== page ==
(Adds comments from Century CEO in paragraphs 6, 12)
Dec 17 (Reuters) - Century Aluminum Co has abandoned plans to slash output at its Sebree, Kentucky, smelter due in part to a modest rebound in prices, a spokesman said on Thursday, the latest aluminum maker to backtrack on steps to cope with weak market conditions.
The move comes as the company, whose largest shareholder is Glencore Plc, is considering launching a trade case against China, which it blames for the tumbling prices that have prompted smelter cutbacks and closures.
It has launched an aggressive pressure campaign with U.S. trade groups, criticizing rising Chinese aluminum exports and overcapacity.
In late October, Century said it would reduce output at the 210,000-tonne-per-year Sebree plant by one-third by Dec. 31 due to a drop in aluminum prices on the London Metal Exchange to more than six-year lows.
It informed employees on Wednesday that it would continue operating the plant at full capacity into the new year, the same day Century made the decision, spokesman Kenny Barkley said.
In a statement released after market close, Century Chief Executive Michael Bless said access to low-cost power due to “cooperation among Kentucky state legislators and regulators, the local utility, and the Company” helped keep the smelter open “despite continued illegal Chinese trade behavior.”
Last month, Alcoa dropped plans to close a smelter after receiving government aid.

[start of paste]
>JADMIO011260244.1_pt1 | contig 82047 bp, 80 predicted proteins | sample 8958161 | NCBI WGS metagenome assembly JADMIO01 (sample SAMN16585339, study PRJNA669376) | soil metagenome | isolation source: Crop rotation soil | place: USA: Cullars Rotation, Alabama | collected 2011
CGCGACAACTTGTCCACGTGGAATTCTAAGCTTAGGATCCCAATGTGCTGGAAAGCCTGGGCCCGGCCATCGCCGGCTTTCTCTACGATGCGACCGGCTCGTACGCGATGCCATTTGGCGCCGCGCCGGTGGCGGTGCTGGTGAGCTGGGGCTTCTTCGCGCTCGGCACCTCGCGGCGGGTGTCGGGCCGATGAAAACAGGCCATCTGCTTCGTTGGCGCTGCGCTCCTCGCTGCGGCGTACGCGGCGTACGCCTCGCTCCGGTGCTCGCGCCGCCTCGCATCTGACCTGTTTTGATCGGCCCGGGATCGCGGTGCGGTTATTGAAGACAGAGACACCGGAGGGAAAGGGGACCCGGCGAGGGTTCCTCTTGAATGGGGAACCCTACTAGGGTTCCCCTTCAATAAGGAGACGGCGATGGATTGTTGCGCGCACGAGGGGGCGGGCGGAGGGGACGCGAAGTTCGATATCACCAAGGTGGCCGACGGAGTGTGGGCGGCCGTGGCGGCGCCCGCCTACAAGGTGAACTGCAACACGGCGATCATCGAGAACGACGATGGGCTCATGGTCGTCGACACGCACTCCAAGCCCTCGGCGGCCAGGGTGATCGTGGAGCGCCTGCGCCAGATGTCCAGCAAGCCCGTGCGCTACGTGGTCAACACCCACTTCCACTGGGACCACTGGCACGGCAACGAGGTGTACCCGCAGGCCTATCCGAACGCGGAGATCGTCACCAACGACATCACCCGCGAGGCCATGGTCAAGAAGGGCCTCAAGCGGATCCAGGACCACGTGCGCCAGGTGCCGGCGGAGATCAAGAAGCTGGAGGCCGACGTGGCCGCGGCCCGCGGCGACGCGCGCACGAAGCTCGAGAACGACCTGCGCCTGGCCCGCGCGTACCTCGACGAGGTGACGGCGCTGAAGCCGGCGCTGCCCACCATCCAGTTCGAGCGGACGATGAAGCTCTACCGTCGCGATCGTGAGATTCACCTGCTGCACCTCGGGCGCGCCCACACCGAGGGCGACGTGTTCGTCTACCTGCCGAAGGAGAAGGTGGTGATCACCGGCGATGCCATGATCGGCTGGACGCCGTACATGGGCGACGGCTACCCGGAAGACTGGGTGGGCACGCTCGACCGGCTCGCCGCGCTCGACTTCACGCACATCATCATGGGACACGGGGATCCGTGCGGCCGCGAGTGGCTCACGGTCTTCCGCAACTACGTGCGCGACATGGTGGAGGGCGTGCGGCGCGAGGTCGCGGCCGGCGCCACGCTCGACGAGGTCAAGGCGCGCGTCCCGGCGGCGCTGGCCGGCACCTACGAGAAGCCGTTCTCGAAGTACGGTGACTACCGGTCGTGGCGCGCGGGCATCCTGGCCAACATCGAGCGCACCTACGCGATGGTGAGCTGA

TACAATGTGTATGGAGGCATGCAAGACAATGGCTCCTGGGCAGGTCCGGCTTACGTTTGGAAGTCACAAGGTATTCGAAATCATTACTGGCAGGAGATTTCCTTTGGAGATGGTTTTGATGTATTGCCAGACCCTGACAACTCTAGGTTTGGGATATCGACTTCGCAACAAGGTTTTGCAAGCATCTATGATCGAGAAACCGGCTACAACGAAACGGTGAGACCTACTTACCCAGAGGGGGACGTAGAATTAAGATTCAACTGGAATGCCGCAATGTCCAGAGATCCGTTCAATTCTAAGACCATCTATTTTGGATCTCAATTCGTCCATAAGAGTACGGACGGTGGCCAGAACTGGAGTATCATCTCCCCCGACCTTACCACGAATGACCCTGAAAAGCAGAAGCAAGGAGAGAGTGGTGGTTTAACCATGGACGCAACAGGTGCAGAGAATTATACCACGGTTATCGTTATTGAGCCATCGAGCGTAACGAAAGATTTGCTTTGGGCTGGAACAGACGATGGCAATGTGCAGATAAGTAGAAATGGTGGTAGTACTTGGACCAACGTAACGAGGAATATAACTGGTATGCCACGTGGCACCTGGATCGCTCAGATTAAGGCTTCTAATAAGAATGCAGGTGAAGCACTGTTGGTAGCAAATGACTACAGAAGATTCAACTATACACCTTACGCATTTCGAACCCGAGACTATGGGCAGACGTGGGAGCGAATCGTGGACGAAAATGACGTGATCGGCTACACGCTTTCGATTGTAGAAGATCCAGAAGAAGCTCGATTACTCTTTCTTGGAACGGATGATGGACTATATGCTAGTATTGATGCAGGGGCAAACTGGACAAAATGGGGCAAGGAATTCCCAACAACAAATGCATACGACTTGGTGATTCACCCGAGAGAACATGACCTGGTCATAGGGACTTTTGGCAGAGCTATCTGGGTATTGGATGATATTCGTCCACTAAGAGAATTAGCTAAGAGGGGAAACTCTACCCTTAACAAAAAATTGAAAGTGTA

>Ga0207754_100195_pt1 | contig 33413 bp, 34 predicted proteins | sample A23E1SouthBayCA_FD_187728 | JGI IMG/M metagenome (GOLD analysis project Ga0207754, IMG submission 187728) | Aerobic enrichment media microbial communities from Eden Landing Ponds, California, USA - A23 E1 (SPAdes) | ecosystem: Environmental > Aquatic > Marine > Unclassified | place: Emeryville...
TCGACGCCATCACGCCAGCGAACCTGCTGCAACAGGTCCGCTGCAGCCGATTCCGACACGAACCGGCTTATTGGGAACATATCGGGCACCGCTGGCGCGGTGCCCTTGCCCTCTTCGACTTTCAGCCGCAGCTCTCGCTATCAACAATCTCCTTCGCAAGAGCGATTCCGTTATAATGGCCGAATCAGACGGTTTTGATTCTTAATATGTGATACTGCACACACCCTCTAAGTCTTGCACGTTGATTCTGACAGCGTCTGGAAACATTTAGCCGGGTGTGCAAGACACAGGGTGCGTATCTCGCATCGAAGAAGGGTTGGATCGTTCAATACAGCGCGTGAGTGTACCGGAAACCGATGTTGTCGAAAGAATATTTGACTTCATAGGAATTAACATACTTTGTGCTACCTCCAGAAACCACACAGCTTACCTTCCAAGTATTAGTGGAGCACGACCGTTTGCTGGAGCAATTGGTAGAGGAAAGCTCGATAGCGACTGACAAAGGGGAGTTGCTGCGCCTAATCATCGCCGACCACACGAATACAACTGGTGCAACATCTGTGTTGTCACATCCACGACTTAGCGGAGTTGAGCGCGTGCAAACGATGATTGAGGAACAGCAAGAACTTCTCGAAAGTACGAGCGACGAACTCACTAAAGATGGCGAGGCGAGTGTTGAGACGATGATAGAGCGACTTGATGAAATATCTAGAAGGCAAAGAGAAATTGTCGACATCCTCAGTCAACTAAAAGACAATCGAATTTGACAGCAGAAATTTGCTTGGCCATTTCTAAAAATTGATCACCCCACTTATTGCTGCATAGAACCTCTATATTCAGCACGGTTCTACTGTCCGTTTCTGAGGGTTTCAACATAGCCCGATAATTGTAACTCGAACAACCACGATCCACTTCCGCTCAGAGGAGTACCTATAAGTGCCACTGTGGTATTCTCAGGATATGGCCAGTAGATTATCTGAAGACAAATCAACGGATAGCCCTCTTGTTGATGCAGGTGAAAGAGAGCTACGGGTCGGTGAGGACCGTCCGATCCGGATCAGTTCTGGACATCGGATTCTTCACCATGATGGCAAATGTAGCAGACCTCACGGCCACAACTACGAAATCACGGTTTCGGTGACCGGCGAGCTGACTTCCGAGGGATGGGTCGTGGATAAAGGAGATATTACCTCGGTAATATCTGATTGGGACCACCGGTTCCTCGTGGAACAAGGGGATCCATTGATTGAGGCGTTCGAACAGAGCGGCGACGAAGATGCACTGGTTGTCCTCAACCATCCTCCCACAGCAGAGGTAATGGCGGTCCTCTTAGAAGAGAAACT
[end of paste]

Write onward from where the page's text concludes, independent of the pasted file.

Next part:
LME prices have remained stable since late October, trading in a range between $1,432.50 a tonne and $1,528 a tonne.
But the U.S. Midwest premium paid on top of LME prices for physical delivery of the metal rebounded to 8.75 cents a lb due to the swathe of planned U.S. smelter curtailments and closures, after falling to over 3-1/2 year lows last month.
Barkley said the premium’s rise “helped to play into the decision” to keep the smelter open.
He added that certain “operational changes” had helped cut costs at the plant, though he declined to give specifics or say whether the plant would be profitable.
Access to the low-cost power gives Sebree a “competitive advantage over many of the remaining U.S. smelters,” Bless said.
Century will continue to run its Hawesville, Kentucky, smelter at 40 percent of its 244,000-tonne-per-year capacity. It will close its 224,000-tonne-per-year Mount Holly, South Carolina, facility at the end of the year unless a deal with the state power company is reached.
Reporting by Luc Cohen in New York; Editing by Jeffrey Benkoe and Matthew Lewis